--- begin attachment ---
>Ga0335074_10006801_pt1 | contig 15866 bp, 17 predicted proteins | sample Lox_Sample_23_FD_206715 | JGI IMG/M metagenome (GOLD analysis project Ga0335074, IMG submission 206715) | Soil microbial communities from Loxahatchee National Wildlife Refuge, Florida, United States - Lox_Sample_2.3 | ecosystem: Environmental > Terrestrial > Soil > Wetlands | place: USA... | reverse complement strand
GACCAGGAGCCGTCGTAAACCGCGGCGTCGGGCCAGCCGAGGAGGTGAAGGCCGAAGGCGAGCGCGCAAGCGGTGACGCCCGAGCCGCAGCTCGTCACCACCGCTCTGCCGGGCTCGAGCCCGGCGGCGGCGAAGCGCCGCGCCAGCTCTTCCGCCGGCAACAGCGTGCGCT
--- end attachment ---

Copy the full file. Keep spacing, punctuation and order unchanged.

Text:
>Ga0335074_10006801_pt1 | contig 15866 bp, 17 predicted proteins | sample Lox_Sample_23_FD_206715 | JGI IMG/M metagenome (GOLD analysis project Ga0335074, IMG submission 206715) | Soil microbial communities from Loxahatchee National Wildlife Refuge, Florida, United States - Lox_Sample_2.3 | ecosystem: Environmental > Terrestrial > Soil > Wetlands | place: USA... | reverse complement strand
GACCAGGAGCCGTCGTAAACCGCGGCGTCGGGCCAGCCGAGGAGGTGAAGGCCGAAGGCGAGCGCGCAAGCGGTGACGCCCGAGCCGCAGCTCGTCACCACCGCTCTGCCGGGCTCGAGCCCGGCGGCGGCGAAGCGCCGCGCCAGCTCTTCCGCCGGCAACAGCGTGCGCT